Tuesday, Aug 09, 2022

Berkshire Hathaway's Munger Blasts Bitcoin as 'Contrary to Interests of Civilization'

Berkshire Hathaway's Munger Blasts Bitcoin as 'Contrary to Interests of Civilization'

This year, the world's largest cryptocurrency experienced a meteoric rise, topping higher than $62,000 per coin in April, as companies ranging from Tesla to big Wall Street banks helped to introduce bitcoin to the mainstream, so now the famous crypto has a market capitalization of $1 trillion.

With bitcoin's record-breaking run over the last few months, Berkshire Hathaway Vice Chairman and worldwide known investor Charlie Munger's discontent for the digital asset has only grown, he said on Saturday at Berkshire’s annual shareholder meeting.

"Of course I hate the bitcoin success," the 97-year-old Munger said."I don’t welcome a currency that’s so useful to kidnappers and extortionists and so forth, nor do I like just shuffling out of your extra billions of billions of dollars to somebody who just invented a new financial product out of thin air."

He continued by saying that he thinks "that the whole damn development is disgusting and contrary to the interests of civilization," to put it "modestly."

Berkshire's CEO Warren Buffett, who had previously ignored the question about bitcoin, said in response to Munger's comment, "I'm alright on that one." The "Oracle of Omaha" said he didn't want to comment on the digital token specifically because he did not want to annoy anyone who is long.

Some businesses and government officials are turning to bitcoin as a reserve investment. Tesla recently placed a $1.5 billion bet on bitcoin and now recognizes it as a form of payment for its vehicles. Meanwhile, Goldman Sachs and Morgan Stanley are looking to provide bitcoin exposure to their high-net-worth clients.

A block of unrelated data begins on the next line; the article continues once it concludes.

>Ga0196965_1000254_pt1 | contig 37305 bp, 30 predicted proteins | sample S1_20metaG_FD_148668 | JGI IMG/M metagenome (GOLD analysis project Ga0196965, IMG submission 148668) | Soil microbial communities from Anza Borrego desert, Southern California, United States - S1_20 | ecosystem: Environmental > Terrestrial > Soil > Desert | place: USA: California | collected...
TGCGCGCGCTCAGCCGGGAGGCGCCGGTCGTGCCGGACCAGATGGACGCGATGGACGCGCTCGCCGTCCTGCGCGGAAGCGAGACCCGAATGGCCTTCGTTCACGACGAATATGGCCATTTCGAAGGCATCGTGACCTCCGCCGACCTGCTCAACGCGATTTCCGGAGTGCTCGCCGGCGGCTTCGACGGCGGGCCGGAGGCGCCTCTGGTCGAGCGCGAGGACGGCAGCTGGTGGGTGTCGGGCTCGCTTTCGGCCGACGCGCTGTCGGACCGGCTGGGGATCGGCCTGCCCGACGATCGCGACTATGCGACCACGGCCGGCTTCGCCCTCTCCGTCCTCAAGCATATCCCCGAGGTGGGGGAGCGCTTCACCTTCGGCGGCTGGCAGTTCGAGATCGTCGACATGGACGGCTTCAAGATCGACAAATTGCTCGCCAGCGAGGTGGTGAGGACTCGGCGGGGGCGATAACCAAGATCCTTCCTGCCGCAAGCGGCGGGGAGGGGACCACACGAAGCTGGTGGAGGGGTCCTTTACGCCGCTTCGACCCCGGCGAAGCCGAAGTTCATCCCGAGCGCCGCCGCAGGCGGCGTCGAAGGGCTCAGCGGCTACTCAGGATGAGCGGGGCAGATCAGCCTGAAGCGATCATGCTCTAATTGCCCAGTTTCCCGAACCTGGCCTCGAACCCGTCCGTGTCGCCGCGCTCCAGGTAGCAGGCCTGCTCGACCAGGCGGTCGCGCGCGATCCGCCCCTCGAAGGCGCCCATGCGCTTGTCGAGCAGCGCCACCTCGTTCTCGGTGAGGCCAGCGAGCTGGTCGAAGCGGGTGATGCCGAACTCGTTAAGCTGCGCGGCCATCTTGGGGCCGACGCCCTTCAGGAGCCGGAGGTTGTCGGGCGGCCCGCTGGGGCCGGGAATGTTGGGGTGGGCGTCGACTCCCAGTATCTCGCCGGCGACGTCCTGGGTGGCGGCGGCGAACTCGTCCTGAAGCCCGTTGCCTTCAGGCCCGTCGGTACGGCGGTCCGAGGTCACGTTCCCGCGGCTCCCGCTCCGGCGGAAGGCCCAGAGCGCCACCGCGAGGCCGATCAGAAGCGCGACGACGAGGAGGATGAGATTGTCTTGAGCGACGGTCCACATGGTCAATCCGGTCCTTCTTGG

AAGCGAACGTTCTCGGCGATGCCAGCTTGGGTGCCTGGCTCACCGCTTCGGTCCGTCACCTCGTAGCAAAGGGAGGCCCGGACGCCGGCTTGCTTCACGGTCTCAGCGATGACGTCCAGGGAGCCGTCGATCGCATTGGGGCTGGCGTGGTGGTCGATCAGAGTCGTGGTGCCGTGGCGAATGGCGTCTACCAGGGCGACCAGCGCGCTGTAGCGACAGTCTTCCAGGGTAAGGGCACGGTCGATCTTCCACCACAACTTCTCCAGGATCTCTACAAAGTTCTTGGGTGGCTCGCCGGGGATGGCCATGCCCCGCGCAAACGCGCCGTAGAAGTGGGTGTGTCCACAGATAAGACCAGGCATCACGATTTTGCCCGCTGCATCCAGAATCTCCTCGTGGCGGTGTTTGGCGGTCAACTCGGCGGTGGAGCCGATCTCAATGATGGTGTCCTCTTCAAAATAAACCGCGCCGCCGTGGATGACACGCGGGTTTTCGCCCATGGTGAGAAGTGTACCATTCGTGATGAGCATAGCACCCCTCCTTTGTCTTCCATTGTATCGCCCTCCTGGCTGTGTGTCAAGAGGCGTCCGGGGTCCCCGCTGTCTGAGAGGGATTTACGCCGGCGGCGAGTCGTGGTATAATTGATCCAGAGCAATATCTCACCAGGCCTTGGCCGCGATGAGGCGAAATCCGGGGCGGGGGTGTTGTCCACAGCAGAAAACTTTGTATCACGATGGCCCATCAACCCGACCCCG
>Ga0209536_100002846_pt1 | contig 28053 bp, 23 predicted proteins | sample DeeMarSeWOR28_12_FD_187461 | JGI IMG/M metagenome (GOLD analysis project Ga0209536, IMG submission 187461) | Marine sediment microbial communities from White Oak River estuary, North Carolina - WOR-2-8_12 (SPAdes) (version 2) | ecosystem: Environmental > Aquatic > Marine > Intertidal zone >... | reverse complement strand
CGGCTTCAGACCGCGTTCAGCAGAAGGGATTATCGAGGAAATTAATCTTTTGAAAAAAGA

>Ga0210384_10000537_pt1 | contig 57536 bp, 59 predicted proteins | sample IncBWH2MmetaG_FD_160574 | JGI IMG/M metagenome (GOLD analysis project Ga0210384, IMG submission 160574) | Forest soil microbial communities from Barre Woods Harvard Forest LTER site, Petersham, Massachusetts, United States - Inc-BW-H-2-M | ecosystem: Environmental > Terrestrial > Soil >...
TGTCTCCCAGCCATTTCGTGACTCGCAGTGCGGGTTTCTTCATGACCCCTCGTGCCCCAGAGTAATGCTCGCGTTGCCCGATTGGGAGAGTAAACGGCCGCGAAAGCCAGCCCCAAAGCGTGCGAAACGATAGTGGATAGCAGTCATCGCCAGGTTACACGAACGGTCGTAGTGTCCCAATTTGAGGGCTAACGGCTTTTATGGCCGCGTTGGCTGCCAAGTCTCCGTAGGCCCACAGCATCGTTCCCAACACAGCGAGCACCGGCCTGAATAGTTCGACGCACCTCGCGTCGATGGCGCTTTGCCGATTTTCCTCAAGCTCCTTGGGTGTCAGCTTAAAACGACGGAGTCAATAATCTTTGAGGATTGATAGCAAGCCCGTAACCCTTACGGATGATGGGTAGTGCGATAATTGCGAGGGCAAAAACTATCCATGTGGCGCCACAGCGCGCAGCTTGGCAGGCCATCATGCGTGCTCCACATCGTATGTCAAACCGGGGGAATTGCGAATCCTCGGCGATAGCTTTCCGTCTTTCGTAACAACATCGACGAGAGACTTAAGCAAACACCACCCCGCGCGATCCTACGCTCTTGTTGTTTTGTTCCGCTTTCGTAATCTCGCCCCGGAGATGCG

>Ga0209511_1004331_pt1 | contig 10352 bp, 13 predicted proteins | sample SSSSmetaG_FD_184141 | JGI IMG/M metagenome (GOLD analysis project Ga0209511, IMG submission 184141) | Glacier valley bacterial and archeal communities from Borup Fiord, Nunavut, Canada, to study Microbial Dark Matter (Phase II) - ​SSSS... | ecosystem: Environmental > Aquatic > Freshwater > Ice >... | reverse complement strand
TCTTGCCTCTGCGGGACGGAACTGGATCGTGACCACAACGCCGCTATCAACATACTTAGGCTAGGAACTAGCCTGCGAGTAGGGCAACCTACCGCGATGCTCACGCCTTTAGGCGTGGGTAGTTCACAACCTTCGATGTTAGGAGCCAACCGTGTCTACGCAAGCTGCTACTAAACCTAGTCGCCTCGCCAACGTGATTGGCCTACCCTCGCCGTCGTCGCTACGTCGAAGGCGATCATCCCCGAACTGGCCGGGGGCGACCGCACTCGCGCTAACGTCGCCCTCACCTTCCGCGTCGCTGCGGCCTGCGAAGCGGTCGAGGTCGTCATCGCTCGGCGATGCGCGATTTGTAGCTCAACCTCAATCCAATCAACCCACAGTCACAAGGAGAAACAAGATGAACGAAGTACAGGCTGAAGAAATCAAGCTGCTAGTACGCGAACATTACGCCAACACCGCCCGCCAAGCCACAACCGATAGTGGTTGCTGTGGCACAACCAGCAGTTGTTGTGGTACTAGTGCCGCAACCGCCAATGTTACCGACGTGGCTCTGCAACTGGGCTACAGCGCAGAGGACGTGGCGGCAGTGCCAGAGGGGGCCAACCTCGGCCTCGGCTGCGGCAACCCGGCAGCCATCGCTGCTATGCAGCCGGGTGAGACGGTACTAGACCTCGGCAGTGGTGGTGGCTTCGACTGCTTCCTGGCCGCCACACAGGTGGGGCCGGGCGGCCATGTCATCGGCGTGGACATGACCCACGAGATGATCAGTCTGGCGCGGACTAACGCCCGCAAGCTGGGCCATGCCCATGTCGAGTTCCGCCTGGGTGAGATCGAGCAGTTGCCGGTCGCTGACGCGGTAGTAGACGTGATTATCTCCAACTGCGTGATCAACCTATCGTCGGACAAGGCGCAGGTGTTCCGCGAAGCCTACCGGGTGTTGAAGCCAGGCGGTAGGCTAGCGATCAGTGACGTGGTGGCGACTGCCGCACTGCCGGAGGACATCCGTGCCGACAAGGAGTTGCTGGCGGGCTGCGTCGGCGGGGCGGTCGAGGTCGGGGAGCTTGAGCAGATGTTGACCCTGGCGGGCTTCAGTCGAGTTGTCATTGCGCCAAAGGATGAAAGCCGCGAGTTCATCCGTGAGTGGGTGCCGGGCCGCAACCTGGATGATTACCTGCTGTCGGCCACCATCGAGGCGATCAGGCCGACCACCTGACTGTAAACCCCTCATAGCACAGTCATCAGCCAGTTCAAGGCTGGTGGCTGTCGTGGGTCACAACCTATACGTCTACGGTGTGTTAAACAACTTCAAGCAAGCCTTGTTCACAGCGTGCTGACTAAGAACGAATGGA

The latest comments are not the first time Munger has slammed the much-hyped cryptocurrency, as he has long chastised bitcoin for its high volatility and lack of regulatory oversight. At the Daily Journal's annual shareholders meeting in February, Munger said that bitcoin is too risky to be used as a medium of exchange.

"It’s really kind of an artificial substitute for gold. And since I never buy any gold, I never buy any bitcoin," Munger said. "Bitcoin reminds me of what Oscar Wilde said about fox hunting. He said it was the pursuit of the uneatable by the unspeakable."

According to Coin Metrics, bitcoin last traded above $57,000, up from about $30,000 at the start of 2021.

The world's most famous cryptocurrency operating on a blockchain has the benefit of avoiding the drawbacks of centralized currencies, such as inflation and financial crises, enthusiasts claim. The bitcoin digital currency has a 21 million-unit supply cap. Nearly 18.6 million blocks have already been mined, and experts predict that mining will continue for another 120 years as new blocks become more difficult to produce.


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